Some argue that these are not really costs, because import tariffs and taxes are transferred. In reality this is irrelevant because money is being taken from individuals who could have used it for more productive activities. Instead this money is taken by the government and given to the agricultural sector. Therefore the consumers are hurt; the final destination of the transfers is of no importance. Moreover, even if we accepted the standard neoclassical explanation that transfers are not losses, we must acknowledge the deadweight losses associated with import tariffs and taxes.
Furthermore CAP is a major obstacle to agreements on free trade. This has far reaching negative effects on global development and European welfare. Countless studies highlight the negative effects of CAP on European consumers and farmers in less developed countries.
CAP is ineffective tool at preventing fluctuations of the market prices for food products for European consumers. Statistics do not show any discernable evidence that CAP has prevented the rise of food prices in Europe. Europeans are protected from effects of fluctuations of food prices not by CAP but by high incomes. In other words the fluctuations of food prices are not that harmful to the Europeans simply because Europeans are wealthy. This is especially obvious when comparing EU-15 and EU-12. Rise of food prices in a much more sensitive in poorer EU-12 states despite the sharing of CAP.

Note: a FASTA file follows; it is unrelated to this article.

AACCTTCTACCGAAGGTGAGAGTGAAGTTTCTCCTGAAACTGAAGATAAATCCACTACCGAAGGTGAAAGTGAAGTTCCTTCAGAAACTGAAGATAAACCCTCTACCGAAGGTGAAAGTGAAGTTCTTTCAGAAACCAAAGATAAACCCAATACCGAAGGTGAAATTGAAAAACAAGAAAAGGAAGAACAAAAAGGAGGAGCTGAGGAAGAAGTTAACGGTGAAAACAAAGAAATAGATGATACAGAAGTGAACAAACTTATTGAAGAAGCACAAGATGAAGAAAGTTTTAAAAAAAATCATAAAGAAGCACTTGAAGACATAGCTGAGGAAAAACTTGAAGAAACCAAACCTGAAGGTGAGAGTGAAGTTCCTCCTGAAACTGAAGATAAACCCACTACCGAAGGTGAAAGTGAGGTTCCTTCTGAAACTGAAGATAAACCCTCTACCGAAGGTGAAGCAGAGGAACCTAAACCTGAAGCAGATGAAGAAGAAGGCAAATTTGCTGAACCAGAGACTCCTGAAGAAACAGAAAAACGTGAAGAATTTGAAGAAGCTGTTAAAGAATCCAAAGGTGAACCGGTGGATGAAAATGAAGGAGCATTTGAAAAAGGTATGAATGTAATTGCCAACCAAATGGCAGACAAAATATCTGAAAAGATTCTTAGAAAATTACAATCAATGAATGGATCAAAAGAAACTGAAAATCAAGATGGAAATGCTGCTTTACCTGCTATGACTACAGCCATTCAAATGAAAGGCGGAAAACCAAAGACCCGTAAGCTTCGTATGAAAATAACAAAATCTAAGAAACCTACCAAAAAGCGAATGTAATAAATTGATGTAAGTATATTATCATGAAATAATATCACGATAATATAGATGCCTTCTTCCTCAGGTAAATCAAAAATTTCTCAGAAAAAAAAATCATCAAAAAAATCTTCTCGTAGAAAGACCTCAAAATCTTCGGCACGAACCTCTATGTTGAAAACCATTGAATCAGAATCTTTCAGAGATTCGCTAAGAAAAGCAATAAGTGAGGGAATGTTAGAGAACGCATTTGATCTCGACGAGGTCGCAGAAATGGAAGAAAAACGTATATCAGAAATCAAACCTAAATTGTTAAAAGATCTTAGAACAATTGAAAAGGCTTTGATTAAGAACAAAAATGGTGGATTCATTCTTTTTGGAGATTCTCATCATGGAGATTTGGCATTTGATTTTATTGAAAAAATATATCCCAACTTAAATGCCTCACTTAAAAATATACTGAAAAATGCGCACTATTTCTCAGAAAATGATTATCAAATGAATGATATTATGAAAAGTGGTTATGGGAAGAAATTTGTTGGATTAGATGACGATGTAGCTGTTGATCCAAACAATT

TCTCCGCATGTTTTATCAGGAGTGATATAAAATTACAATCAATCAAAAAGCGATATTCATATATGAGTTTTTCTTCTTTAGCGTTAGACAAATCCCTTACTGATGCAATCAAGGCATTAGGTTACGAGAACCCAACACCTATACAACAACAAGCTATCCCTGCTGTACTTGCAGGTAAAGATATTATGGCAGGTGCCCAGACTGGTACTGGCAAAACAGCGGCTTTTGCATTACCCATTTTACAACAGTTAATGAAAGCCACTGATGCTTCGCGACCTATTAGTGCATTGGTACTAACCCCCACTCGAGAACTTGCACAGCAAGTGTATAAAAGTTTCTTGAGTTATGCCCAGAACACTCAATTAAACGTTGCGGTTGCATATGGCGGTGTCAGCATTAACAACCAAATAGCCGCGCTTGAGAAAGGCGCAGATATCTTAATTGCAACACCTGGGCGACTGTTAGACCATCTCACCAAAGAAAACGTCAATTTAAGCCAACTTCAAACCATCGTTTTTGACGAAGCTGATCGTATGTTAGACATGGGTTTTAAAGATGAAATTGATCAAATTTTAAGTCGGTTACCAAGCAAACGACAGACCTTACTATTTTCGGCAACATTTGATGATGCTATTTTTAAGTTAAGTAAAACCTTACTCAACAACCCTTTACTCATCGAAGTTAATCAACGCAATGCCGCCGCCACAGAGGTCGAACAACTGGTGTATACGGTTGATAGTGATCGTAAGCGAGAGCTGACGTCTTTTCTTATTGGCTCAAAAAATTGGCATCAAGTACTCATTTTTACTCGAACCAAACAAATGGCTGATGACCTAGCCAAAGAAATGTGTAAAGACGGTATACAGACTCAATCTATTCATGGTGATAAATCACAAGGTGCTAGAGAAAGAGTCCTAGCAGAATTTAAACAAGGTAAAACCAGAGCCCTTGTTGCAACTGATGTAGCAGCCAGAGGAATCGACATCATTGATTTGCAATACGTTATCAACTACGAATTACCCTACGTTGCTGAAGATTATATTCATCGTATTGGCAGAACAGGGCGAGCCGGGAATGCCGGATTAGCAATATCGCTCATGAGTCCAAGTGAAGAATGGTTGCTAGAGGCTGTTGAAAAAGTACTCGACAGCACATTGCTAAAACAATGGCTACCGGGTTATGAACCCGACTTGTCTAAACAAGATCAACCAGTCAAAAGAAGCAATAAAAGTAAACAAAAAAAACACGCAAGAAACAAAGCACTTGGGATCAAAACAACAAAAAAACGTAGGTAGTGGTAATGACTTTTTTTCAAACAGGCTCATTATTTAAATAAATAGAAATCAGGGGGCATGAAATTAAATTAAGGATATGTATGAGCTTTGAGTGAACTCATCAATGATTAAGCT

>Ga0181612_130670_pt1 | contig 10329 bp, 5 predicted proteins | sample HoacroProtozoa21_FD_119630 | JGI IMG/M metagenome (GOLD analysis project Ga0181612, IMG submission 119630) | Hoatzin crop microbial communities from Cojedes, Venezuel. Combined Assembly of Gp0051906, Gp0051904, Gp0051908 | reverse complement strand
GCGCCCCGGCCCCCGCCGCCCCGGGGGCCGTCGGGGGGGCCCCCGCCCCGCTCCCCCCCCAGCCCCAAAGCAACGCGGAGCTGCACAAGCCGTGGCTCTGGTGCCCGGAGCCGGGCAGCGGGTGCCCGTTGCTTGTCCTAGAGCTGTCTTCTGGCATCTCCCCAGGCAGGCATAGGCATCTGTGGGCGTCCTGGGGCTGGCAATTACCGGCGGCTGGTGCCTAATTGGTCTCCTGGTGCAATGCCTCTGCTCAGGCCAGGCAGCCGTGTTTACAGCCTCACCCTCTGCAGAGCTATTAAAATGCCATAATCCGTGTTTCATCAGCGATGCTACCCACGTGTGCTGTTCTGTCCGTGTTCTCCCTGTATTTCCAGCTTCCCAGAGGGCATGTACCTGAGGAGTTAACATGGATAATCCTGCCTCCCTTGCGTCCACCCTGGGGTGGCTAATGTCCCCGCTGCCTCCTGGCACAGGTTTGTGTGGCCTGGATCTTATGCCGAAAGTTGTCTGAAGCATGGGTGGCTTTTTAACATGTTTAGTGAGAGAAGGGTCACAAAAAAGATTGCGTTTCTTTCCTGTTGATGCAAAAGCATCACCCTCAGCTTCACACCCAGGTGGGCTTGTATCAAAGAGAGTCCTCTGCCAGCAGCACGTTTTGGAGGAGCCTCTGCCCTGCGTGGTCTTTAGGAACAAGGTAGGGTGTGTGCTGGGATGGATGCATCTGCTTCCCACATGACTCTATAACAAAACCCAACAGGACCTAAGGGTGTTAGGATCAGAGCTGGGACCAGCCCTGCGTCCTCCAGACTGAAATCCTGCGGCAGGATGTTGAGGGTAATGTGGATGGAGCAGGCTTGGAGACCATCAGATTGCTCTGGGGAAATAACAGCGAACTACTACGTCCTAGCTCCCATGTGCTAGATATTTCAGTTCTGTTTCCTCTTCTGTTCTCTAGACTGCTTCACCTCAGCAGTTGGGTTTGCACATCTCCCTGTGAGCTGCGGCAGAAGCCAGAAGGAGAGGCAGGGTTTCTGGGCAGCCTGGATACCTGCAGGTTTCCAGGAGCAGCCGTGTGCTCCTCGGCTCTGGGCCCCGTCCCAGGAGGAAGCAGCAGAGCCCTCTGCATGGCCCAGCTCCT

In some cases rigid rules of CAP prevent farmers from reacting to market forces and switching to more demanded products.
There are more cost-effective methods to ensure high quality of food for European customers. First, the quality of food is a matter of consumer choice. There is no justification for forcing customers to buy “higher quality” but more expensive food. Second, the supposed need for “high quality” food can be met by applying food quality standards for domestic and imported production. The system of EU-wide standards would be more cost-efficient than the CAP system. Third, the specific goal to ensure high quality of food for European customers has never been an official goal of the CAP policy.
Agriculture in EU is suffering from excessive state intervention. While other sectors are pushing forward and becoming more productive and innovative, agriculture simply transfers higher input costs to the final price. The consultation paper conceded that there is a situation with rising prices for food and decreasing margins or agricultural business in the same time. This would suggest that European agriculture needs better management, more effective investment and general restructuring. In this context CAP is not a facilitator of change but a hindrance.